News Feature

Originally published in The Weekly Packet, October 31, 2019
Carl and Susan Chase, pillars of local arts, die by choice
‘We have had full and happy lives’

Carl Chase

Carl Chase leads Flash! in the Pans at a Pan New England Steel Band Festival in 2014.

Penobscot Bay Press file photo

by Anne Berleant

Carl and Susan Chase, longtime Brooksville residents and huge contributors to the local music and arts scene, died together in their home on October 27. The cause of death was suicide, according to the Hancock County Sheriff’s Department and by the couples’ own admission. Carl was 77 years of age, and Susan was 75.

“We have had full and happy lives, blessed with extraordinary good luck,” the couple wrote in a letter to the community found after their deaths. “It is unreasonable at our age to assume it will continue that way, and we want to leave while things are still good, before our luck runs out, not after!”

Carl Chase was best known for founding Flash! in the Pans, a community steel drum band that branched into the schools, summer culture—with the Monday evening fundraising concerts—and the wider steel band community, with the 2015 Pan New England Steel Band Festival held in Blue Hill in 2015.

“He did something that touched a lot of people over a long period,” Flash! treasurer and friend Matthew Freedman said. “I think of kids who were 8 years old when they started and are still playing in their 30s.”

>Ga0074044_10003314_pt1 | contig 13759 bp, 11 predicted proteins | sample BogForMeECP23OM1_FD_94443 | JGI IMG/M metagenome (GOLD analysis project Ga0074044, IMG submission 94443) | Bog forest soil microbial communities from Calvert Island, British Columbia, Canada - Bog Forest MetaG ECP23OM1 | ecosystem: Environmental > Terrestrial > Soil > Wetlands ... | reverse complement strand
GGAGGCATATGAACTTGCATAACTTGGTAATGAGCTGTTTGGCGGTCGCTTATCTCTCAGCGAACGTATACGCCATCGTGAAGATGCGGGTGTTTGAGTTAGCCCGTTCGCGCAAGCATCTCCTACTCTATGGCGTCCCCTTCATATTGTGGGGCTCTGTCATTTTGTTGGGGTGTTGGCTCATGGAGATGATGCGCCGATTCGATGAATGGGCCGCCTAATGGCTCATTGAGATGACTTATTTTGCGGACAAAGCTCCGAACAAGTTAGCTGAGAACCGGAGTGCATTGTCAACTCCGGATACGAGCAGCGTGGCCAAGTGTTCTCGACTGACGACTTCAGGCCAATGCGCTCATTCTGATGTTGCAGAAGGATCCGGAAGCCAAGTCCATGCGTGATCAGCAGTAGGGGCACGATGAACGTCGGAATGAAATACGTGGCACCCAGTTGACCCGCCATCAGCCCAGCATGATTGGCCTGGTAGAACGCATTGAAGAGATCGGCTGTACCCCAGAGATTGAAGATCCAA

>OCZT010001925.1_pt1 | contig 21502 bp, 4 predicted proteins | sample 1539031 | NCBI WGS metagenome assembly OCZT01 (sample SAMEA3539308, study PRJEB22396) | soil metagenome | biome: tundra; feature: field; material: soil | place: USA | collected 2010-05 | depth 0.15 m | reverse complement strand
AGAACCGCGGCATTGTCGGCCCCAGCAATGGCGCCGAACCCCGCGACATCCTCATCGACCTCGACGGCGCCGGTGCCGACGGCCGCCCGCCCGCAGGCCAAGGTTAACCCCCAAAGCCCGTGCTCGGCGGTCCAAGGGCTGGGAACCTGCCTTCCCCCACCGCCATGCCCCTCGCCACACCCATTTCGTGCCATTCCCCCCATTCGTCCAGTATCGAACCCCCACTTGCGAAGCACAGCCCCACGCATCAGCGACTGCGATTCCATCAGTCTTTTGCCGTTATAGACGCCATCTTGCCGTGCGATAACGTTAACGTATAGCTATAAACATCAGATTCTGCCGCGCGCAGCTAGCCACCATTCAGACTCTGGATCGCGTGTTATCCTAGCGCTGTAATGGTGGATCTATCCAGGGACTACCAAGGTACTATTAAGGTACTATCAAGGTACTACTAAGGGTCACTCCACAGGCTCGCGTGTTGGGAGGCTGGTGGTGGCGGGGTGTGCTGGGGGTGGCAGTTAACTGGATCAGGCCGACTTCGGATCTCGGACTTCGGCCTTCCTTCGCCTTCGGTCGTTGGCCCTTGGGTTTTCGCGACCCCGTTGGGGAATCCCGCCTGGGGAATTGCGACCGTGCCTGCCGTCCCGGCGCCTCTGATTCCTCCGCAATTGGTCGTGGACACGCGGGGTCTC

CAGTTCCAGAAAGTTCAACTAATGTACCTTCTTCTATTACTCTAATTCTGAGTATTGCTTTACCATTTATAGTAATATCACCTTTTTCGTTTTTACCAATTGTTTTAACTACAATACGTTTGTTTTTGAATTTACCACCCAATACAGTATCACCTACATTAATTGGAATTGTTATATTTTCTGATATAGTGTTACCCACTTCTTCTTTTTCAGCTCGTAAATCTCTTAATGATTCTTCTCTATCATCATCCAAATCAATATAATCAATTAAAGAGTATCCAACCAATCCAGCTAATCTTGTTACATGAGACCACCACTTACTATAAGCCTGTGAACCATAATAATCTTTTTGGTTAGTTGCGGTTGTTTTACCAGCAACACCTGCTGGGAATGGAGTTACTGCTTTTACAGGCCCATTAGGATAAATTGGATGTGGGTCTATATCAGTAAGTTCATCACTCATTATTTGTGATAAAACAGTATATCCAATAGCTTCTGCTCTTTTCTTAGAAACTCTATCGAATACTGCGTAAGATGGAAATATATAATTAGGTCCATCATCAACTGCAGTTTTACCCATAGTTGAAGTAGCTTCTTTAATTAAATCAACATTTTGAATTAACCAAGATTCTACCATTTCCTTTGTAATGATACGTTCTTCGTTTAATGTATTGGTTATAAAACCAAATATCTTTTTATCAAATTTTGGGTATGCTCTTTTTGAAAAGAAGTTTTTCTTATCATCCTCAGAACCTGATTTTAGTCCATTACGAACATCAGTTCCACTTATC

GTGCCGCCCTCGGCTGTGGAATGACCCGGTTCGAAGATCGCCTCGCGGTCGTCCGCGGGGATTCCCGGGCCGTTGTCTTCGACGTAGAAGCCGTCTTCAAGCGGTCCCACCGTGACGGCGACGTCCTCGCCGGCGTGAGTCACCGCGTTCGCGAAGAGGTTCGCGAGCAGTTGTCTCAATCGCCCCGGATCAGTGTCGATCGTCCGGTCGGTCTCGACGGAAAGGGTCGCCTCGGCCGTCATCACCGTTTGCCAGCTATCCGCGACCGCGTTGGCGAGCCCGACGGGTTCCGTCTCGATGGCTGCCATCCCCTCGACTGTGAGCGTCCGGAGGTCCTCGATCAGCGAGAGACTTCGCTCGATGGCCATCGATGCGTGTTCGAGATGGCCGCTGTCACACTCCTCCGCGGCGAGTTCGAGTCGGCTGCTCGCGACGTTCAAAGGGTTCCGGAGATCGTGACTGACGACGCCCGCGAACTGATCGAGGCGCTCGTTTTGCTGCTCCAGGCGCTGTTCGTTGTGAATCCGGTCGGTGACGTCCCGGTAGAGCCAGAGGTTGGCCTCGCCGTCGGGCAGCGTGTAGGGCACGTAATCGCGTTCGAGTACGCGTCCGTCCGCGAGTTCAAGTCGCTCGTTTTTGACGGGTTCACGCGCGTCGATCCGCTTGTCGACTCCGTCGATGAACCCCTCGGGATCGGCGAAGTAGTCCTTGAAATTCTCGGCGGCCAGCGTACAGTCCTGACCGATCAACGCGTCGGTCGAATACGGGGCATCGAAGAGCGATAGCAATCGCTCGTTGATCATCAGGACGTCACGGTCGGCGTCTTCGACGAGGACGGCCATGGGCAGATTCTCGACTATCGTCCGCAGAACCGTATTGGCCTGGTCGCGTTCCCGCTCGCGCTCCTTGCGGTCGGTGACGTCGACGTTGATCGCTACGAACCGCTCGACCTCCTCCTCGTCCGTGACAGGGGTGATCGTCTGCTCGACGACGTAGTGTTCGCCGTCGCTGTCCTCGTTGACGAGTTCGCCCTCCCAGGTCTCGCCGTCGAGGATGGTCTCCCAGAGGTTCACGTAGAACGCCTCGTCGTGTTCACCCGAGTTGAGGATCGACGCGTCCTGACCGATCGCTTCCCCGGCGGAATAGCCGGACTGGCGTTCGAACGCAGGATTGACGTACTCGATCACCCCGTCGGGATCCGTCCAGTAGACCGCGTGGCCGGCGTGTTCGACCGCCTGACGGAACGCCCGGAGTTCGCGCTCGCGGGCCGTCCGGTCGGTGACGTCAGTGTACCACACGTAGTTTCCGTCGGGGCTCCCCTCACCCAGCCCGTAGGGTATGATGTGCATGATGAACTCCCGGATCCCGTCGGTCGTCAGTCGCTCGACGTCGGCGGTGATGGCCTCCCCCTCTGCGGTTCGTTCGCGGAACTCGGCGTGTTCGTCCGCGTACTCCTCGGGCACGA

Carl also was a sailor, competing in the annual Retired Skippers Race in Castine as recently as 2014.

Susan Chase, an artist, focused on outdoor sculpture and arts education, teaching for many years at Cape Cod Academy in Massachusetts, and locally at Bay School, George Stevens Academy and Brooksville Elementary School. Her work has been exhibited at local galleries and throughout the Northeast and is in collections across the United States. In Brooksville, Susan created a Sculpture Woods decades ago, set along the banks of Horseshoe Cove, and then resurrected it in 2013.

Their joint and conscious death highlights one of their own core beliefs: “We believe it is a person’s fundamental right to choose whether or not to go on living when they approach the ‘end-game’ of life,” they wrote. “We have come to this decision both independently and together.”

They list several reasons behind their decision, including fear of dementia and the burden it and old age places on families, and not being able to contribute to their communities as they have in the past. “We dread becoming useless, using up more and more resources and attention, and contributing less and less in return,” they wrote. “We feel that happening.”

They widen their gaze toward the end of the letter, stating they “have no desire to be a further witness” as “decency and rule of law are disappearing daily right before our eyes….Things are sure to get uglier and more violent as ‘survival of the fittest’ becomes the rule.”

Their death reflects their desire “to conclude our lives on a high note while we still have the wits and capability to manage it.”

A gathering will be held at the Susan Chase Sculpture Garden, at 150 Red Trail in Brooksville, on Saturday, November 2, from 2 to 5 p.m., with a memorial celebration to be scheduled at a later date.